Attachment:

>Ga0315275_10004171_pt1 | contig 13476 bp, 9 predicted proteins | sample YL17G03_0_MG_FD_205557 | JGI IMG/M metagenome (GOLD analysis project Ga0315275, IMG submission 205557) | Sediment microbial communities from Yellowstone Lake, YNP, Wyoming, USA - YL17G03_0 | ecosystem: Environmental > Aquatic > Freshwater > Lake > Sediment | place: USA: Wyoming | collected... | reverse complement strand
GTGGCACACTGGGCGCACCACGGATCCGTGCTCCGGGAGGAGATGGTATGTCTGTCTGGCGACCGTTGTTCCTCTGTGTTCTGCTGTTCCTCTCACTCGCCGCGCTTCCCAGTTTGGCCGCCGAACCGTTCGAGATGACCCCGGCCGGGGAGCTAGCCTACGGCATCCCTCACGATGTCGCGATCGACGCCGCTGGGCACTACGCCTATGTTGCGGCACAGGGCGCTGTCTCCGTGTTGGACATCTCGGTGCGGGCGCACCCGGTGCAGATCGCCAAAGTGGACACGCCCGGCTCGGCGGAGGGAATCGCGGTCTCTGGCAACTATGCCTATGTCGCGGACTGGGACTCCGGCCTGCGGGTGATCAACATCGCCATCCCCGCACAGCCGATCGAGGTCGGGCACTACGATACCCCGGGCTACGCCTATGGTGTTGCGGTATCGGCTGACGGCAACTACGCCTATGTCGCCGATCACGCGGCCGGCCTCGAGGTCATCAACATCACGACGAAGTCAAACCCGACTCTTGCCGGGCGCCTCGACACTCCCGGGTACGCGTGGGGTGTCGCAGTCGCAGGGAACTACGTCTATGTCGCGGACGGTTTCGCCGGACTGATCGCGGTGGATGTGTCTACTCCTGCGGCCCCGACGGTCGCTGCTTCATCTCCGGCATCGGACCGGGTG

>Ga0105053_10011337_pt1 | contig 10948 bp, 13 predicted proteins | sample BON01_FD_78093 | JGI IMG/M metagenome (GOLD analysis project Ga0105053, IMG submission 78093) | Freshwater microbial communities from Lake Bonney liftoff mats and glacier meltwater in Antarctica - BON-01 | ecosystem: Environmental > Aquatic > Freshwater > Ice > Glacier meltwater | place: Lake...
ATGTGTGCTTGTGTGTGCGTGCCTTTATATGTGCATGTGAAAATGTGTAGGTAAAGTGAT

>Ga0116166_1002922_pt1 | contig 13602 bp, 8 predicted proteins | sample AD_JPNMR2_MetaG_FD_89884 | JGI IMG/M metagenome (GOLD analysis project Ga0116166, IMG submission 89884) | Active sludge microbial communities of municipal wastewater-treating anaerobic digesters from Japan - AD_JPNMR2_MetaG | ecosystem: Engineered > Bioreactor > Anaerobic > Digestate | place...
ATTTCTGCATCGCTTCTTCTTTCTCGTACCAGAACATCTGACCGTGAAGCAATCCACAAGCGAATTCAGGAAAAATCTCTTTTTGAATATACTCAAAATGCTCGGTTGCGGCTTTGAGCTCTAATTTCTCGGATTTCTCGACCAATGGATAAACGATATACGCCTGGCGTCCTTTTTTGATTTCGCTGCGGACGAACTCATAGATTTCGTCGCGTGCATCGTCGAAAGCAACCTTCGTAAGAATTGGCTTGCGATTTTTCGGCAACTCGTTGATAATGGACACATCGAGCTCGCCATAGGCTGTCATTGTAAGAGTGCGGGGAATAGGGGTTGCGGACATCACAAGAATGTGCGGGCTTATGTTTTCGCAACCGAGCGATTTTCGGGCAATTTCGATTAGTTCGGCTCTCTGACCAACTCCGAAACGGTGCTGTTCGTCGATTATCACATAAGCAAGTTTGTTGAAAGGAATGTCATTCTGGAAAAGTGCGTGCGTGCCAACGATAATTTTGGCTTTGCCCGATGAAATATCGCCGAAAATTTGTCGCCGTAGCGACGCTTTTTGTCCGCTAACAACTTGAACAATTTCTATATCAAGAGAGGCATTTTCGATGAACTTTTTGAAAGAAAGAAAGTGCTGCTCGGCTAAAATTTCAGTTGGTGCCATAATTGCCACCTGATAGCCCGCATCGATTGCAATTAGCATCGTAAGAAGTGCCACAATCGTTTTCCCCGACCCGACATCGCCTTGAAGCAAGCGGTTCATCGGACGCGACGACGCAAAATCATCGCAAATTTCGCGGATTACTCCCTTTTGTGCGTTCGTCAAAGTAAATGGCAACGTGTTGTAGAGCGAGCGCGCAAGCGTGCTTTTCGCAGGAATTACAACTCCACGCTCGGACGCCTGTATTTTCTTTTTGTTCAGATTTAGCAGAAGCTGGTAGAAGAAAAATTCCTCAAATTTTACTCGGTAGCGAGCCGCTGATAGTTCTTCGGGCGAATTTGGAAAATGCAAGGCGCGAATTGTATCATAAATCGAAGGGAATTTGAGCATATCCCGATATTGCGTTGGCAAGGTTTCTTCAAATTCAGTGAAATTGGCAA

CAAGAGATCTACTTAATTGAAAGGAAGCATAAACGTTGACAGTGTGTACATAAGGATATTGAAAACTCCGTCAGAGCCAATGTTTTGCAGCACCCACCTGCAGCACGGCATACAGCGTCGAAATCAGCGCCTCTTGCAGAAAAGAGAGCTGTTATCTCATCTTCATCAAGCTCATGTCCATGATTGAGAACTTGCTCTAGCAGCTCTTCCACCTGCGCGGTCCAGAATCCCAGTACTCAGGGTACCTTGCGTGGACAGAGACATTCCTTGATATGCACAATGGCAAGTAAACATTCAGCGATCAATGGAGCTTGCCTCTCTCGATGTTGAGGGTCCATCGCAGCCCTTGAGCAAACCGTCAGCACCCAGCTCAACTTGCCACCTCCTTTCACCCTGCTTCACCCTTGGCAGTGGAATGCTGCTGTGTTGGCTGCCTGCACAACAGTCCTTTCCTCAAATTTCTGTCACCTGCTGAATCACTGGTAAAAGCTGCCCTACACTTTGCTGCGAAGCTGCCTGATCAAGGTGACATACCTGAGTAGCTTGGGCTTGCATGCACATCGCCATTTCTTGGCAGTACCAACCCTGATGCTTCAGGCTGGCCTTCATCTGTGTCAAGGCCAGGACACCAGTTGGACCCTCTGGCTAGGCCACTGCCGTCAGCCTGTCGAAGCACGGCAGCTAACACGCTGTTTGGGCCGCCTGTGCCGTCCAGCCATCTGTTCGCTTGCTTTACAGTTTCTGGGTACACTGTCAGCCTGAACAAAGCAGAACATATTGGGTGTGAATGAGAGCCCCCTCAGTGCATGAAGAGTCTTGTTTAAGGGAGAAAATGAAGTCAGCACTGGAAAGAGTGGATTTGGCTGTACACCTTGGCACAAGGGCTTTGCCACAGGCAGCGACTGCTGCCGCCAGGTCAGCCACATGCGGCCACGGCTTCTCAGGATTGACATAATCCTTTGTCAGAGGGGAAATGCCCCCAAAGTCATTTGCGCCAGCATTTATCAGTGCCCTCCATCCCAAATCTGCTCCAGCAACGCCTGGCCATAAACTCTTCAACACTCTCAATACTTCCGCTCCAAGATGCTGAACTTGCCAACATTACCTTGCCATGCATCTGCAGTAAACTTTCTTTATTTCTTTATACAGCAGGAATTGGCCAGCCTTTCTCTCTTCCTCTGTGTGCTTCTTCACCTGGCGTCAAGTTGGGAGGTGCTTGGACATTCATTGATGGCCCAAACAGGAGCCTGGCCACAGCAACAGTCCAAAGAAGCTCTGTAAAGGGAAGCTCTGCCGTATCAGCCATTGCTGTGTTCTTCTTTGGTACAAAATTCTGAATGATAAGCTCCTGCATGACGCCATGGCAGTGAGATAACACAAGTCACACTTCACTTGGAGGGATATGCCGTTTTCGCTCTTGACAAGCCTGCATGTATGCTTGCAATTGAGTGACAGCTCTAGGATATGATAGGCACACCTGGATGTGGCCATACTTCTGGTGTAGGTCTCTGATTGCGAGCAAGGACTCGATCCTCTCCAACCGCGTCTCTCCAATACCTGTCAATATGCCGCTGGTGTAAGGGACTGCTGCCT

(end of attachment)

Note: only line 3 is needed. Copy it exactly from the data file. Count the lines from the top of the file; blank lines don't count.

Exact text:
>Ga0105053_10011337_pt1 | contig 10948 bp, 13 predicted proteins | sample BON01_FD_78093 | JGI IMG/M metagenome (GOLD analysis project Ga0105053, IMG submission 78093) | Freshwater microbial communities from Lake Bonney liftoff mats and glacier meltwater in Antarctica - BON-01 | ecosystem: Environmental > Aquatic > Freshwater > Ice > Glacier meltwater | place: Lake...